A strong point was the boxing scenes. These scenes felt less exaggerated like the Rocky boxing matches always felt. These were well filmed and constructed in a vey exciting and dramatic manner.

This was a really solid installment in the franchise and I enjoyed watching the movie. I was impressed by Michael B. Jordan’s directorial debut inside a huge franchise project. It could not have been an easy feat and he should be considered extremely successful in what he accomplished.

3.9 stars

We Have A Ghost

Netflix brings us a new way to look at the haunted house subgenre with the new film, We Have A Ghost, starring David Harbour and Anthony Mackie.

Though the movie is listed as a Horror/Comedy, I think it really reminds me more of those types of movies from the 1980s and 1990s that were the over-the-top paranormal adventures filled with cheesy moments and silly action. A film like The Frighteners comes to mind when comparing the style as well as Beetlejuice, Caspar and even Ghostbusters.

The Presley family was looking for a new start and they moved into a low cost, fixer-upper. Frank (Anthony Mackie) and his wife Melanie (Erica Ash) along with their sons Fulton (Niles Fitch) and Kevin (Jahi Winston) had plenty of issues among them. Kevin was especially saddened by everything that had happened.

Hanging out alone in the attic, Kevin comes across a ghost named Ernest (David Harbour). Despite Ernest’s best effort to scare Kevin away, the teen was unfazed and recorded a video of the ghost on his phone. Kevin and Ernest bonded, despite the fact that Ernest could not speak or remember anything about his life.

When the rest of the family discovered the existence of Ernest, Frank saw an opportunity and posted the video online, eventually sending the social media world into a storm, attracting Dr. Leslie Monroe (Tig Notaro), a washed-up paranormal scientist, who saw her own opportunity to reclaim her lost career.

As I said, We Have A Ghost is a throwback to the action/adventure films of the 80s and 90s where young people were involved and dealt with the supernatural events in a humorous and family friendly manner. Yes, the movie is definitely cheesy and fully plants its figurative tongue in the cheek, but it is entertaining and does take a new spin on the haunted house story.

Jahi Winston does a nice job as Kevin, the lead protagonist and best buddy to Ernest. He has a solid screen presence and I liked him as the focus of the film. David Harbour shows again that he is always awesome. Whether he is Red Guardian, Hellboy, or Hopper from Stranger Things, Harbour gives his best effort in every role. Harbour is even more challenged in his role as Ernest because the ghost is unable to communicate via words and so Harbour is required to use his expressive face and body movements even more to show the personality of Ernest.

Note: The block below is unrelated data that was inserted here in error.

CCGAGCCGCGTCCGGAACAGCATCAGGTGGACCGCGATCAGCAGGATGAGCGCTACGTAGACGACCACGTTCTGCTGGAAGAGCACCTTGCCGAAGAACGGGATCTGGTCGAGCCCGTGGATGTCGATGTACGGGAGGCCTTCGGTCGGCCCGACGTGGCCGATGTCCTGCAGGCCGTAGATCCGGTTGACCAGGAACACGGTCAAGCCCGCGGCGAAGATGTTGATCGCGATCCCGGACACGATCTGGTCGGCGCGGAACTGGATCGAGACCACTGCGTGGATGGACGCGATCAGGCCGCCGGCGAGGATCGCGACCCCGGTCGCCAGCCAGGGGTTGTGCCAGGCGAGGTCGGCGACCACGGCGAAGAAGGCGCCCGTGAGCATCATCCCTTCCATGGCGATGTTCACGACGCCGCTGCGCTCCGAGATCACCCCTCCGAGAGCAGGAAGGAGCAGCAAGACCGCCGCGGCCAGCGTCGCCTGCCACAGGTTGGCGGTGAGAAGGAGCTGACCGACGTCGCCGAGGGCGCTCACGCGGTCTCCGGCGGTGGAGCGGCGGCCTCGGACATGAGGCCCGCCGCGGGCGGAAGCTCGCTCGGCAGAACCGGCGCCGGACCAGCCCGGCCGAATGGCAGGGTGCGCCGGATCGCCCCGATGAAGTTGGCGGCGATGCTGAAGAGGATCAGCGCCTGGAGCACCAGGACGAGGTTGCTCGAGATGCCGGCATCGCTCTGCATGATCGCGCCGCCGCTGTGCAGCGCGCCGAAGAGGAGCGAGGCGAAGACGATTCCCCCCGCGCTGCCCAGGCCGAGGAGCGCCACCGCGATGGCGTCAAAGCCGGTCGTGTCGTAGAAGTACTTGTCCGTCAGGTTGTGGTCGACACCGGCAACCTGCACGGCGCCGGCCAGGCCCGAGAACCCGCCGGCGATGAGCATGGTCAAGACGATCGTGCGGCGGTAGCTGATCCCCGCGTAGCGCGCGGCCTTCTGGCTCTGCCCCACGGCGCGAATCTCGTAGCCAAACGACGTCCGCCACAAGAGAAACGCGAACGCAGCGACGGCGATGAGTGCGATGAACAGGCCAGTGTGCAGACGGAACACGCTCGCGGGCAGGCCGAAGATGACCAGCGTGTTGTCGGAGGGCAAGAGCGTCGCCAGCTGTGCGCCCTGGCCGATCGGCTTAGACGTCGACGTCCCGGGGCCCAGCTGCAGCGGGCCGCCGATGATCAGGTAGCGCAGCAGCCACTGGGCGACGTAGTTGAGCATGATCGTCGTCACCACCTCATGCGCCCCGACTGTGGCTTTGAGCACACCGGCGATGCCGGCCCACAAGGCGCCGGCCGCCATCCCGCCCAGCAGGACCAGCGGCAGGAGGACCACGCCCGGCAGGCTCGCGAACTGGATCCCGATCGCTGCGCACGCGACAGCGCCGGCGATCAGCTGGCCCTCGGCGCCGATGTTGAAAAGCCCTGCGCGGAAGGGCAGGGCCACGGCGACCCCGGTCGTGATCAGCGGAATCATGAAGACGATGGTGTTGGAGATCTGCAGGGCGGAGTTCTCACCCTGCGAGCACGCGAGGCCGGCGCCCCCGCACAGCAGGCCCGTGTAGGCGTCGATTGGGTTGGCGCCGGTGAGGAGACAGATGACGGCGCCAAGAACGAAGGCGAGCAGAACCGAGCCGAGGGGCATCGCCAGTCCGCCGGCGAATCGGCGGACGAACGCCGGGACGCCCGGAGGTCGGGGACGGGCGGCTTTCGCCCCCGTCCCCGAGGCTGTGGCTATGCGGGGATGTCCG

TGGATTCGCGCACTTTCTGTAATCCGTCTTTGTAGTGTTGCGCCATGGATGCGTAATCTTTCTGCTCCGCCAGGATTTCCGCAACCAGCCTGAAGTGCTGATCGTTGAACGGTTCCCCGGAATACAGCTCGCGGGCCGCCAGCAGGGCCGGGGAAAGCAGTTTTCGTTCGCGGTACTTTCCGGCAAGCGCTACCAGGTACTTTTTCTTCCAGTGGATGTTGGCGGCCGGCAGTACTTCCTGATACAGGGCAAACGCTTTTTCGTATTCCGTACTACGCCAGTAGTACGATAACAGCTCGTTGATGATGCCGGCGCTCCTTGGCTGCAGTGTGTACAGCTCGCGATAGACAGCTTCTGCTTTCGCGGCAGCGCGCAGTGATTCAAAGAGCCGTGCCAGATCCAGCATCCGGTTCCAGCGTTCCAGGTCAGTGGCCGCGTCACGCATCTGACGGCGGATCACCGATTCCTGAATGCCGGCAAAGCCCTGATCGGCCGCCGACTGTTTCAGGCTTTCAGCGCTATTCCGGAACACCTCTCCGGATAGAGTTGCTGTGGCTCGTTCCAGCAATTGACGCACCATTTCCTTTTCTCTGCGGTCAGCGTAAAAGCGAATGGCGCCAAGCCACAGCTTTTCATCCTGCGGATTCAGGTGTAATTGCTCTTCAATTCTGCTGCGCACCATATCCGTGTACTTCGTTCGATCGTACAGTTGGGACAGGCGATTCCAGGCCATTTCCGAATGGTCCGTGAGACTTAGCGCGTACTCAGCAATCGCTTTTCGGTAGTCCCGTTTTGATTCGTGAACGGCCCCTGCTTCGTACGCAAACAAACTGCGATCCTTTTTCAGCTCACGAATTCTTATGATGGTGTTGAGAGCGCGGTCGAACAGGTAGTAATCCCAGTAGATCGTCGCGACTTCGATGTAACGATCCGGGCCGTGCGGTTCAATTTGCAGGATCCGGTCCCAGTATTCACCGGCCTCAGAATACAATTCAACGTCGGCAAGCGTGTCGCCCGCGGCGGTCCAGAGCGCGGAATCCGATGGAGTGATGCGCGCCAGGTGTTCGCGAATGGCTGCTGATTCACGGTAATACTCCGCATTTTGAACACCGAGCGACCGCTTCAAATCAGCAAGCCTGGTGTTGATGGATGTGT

There is a mystery of what happened to Ernest, which is interesting. I did not expect the film to go in this direction, but it did make for an exciting third act.

The film may have been too long, clocking in at over two hours. I do think there is an effective version of this film that runs around 100-110 minutes instead.

I was not a fan of the character Dr. Monroe, who I think flip-flopped too quickly after spending most of the film working in one direction. You see a character like the one played by Tig Notaro in many of those older movies so her role was not surprising.

I would have liked to have seen more from Anthony Mackie, though he does do a very good job with the screen time that he gets.

The film does seem to have something to say about the effects of social media and the grasping of fame through likes and viral videos, and how the instant fame can create such chaos in the lives of the people involved.

Again, We Have A Ghost is not a brilliant movie, but it is fun, filled with a feeling of nostalgia for a type of film we haven’t seen for years, and likeable and charismatic actors. Though it is overly long, We Have A Ghost is an entertaining romp with a restless spirit.

3.6 stars

The Strays

The Netflix film The Strays was dropped on the streamer this weekend and it really was a mixed bag. Or at least, it felt like a film of two halves.

According to IMDB, “Neve (Ashley Madekwe), who leads an idyllic life in the suburbs with her loving family, and works a fulfilling job at a private school. But when she begins to notice a strange man and woman appear unexpectedly at odd moments, she starts to doubt her sanity. Of course, she turns to her family and friends for assistance, but Neve is helpless when they hesitate to believe her.”